Yes, there are natural seeps. Yes, the microbes are eating it. This is not unexpected given the well-documented activity of oil-eating microbes. This doesn’t mean that flooding the Gulf with oil is a good idea or that the problem is solved. Neither the paper nor my piece suggest this. In fact, I specifically say that there is no room for complacency.

    @Vivzizi – This is what Hazen had to say to me on dispersants: “The Dispersants used in deep-sea injection at the well head was a first and the effects we are still sorting out but it looks like it may have contributed to this deep-sea plume or should we say diffuse cloud of droplets of oil (10-60µm), so it appears to have been effective in keeping the oil from easily rising to the surface and this may have both pros and cons.”

  19. crow

    This study was funded by BP. So how valid is it. Is BP looking for a way to pay out less money

  20. Ian

    @15 – Thanks Ed. I really appreciate the follow-up.

  21. m

    so….BP is making up the existence of these microbes?

    *slaps hand on table laughing*

  22. Ryan

    The bacteria should probably be harvested, cultured, and used to solve problems with plastic in our landfills. Those bacteria should be able to break up polymerized hydrocarbons if they can digest crude oil.

  23. Aaron

    @22 Just like we can easily digest cellulose, just because we can digest its monomer? Sorry, but chemistry doesn’t work like that.

  24. Nor is it an easy task to culture bacteria. For many many species, it isn’t a simple measure of plopping them in some broth and shaking.

  25. Nathan Myers

    Indeed, for the overwhelming majority of bacterial species, we have no idea how to culture them. Those few that can be cultured are used everywhere.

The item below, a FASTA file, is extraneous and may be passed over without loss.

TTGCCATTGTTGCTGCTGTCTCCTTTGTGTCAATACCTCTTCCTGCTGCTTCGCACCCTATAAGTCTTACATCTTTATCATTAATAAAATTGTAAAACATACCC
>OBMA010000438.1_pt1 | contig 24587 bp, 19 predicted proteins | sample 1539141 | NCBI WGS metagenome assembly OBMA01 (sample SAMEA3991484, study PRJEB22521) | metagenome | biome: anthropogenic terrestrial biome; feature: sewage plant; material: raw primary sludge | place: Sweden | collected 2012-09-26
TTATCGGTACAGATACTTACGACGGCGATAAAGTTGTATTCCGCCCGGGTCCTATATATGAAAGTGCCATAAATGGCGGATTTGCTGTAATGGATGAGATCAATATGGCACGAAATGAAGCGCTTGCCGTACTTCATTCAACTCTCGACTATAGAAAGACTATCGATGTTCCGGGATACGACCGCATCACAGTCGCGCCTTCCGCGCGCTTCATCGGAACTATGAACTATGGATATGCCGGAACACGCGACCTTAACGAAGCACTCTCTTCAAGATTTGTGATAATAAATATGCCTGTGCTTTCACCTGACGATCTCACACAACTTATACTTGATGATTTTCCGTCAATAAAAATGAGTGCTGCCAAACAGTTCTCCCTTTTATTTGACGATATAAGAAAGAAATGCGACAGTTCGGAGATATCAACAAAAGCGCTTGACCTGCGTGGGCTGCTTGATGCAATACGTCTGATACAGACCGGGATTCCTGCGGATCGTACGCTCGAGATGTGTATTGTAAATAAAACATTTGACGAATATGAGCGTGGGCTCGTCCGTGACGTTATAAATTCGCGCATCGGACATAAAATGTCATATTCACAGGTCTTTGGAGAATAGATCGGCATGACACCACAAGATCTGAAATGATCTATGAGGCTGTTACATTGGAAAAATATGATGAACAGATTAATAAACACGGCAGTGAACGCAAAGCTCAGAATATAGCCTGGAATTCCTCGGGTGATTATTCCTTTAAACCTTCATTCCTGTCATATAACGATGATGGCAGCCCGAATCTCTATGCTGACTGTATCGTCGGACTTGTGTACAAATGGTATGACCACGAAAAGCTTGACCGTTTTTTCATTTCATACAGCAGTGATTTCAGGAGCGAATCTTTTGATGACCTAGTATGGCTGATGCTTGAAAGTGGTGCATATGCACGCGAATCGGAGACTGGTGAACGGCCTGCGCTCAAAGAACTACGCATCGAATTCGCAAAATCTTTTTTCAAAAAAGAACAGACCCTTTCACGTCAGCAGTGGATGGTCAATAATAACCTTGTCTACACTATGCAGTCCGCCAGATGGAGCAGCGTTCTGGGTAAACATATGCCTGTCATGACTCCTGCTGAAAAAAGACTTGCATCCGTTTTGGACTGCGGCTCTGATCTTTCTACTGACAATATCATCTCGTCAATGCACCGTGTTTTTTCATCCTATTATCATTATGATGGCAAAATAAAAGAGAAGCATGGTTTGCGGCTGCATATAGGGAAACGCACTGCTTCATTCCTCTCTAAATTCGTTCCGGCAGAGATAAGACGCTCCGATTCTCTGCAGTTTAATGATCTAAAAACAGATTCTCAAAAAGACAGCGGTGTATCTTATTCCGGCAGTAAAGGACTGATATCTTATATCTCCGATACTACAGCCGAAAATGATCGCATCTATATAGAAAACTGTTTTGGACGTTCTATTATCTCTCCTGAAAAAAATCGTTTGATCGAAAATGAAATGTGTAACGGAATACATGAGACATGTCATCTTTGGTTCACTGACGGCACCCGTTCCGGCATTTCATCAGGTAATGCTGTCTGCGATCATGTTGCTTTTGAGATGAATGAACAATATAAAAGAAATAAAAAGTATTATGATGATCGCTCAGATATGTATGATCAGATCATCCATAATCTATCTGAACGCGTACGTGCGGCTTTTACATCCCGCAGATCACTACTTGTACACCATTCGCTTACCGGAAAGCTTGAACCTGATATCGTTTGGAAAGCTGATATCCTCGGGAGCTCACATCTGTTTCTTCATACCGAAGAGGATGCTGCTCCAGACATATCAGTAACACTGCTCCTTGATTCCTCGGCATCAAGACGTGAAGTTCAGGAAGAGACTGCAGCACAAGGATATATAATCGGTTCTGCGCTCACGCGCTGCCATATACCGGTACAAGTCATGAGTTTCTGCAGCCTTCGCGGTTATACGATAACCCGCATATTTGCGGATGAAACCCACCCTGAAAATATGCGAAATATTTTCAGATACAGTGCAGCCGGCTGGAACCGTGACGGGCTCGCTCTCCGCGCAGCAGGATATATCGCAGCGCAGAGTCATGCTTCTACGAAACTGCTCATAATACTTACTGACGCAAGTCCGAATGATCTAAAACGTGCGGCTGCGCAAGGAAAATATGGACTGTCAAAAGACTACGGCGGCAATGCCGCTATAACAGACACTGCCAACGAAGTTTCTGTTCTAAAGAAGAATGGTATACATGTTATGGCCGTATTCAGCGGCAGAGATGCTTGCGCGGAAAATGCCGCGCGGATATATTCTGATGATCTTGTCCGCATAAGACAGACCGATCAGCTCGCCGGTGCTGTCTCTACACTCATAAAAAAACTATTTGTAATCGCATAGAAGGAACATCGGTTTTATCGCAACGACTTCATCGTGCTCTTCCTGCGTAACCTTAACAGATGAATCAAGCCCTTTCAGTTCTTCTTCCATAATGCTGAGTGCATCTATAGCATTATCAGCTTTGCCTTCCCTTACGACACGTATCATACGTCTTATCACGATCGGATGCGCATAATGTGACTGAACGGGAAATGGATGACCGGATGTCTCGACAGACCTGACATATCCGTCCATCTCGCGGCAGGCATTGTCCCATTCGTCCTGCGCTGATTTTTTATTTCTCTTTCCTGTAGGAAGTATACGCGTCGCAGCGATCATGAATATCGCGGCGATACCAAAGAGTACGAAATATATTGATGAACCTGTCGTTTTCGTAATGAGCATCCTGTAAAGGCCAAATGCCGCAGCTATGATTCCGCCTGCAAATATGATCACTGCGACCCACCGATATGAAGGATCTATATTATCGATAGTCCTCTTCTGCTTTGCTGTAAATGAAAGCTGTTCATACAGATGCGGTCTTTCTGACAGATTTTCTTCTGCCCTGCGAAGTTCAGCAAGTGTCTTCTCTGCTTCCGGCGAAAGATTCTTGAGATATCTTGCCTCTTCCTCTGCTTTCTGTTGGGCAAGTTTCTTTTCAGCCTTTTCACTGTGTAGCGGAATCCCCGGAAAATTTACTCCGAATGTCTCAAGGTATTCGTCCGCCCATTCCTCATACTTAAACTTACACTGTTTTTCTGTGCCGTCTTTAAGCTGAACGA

Gee, how nice these lovely hardworking bacteria, eating away all nesty rude and crude oil . . . we’re so proud of them . . . but, wait. How long will they take to finish the job? Let us suppose, some 100thsd years? Great! Can’t Obama and BP find something that works a bit faster?

  27. dwayne

    does everyone really believe that there is bacteria that all of the sudden has eaten up millions of thick black sticky oil. i don’t, i know for a fact that one of the major ways oil companies make it look like they cleaned it up oil dispersing and guess what that is dish-washing detergent what happens to the oil on your pots and pans when u wash them it is dispersed but it is still there . and if there are so many of these bacteria why weren’t there any up in Alaska or are they only in the gulf

  28. sweta

    interesting indeed
    i little believed when my frind said about it
    it would be great if it could be some how used to lessen oil spill itself or break oil down while being spilled in oceans by some how harvesting the bacteria around the tankers or something.

  29. mustafa

    it is interesting but my question is this bacteria already exist in the ocean or is it engineered and apply to oil spill in the ocean.